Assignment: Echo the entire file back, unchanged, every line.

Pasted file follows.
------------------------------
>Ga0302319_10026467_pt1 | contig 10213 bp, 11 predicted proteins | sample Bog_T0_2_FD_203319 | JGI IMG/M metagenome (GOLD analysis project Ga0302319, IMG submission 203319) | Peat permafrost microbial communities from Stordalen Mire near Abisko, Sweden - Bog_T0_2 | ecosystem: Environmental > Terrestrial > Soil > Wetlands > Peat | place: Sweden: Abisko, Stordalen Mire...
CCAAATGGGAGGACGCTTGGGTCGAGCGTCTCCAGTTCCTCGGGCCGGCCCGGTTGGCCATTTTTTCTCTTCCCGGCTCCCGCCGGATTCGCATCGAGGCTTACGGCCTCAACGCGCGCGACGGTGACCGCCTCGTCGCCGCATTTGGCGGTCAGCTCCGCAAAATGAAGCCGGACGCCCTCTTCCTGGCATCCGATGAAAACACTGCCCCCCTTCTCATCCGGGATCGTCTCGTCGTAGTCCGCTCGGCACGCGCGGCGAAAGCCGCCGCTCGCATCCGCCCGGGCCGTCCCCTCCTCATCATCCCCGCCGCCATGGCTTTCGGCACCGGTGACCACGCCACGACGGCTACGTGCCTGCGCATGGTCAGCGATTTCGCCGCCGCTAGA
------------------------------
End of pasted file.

>Ga0302319_10026467_pt1 | contig 10213 bp, 11 predicted proteins | sample Bog_T0_2_FD_203319 | JGI IMG/M metagenome (GOLD analysis project Ga0302319, IMG submission 203319) | Peat permafrost microbial communities from Stordalen Mire near Abisko, Sweden - Bog_T0_2 | ecosystem: Environmental > Terrestrial > Soil > Wetlands > Peat | place: Sweden: Abisko, Stordalen Mire...
CCAAATGGGAGGACGCTTGGGTCGAGCGTCTCCAGTTCCTCGGGCCGGCCCGGTTGGCCATTTTTTCTCTTCCCGGCTCCCGCCGGATTCGCATCGAGGCTTACGGCCTCAACGCGCGCGACGGTGACCGCCTCGTCGCCGCATTTGGCGGTCAGCTCCGCAAAATGAAGCCGGACGCCCTCTTCCTGGCATCCGATGAAAACACTGCCCCCCTTCTCATCCGGGATCGTCTCGTCGTAGTCCGCTCGGCACGCGCGGCGAAAGCCGCCGCTCGCATCCGCCCGGGCCGTCCCCTCCTCATCATCCCCGCCGCCATGGCTTTCGGCACCGGTGACCACGCCACGACGGCTACGTGCCTGCGCATGGTCAGCGATTTCGCCGCCGCTAGA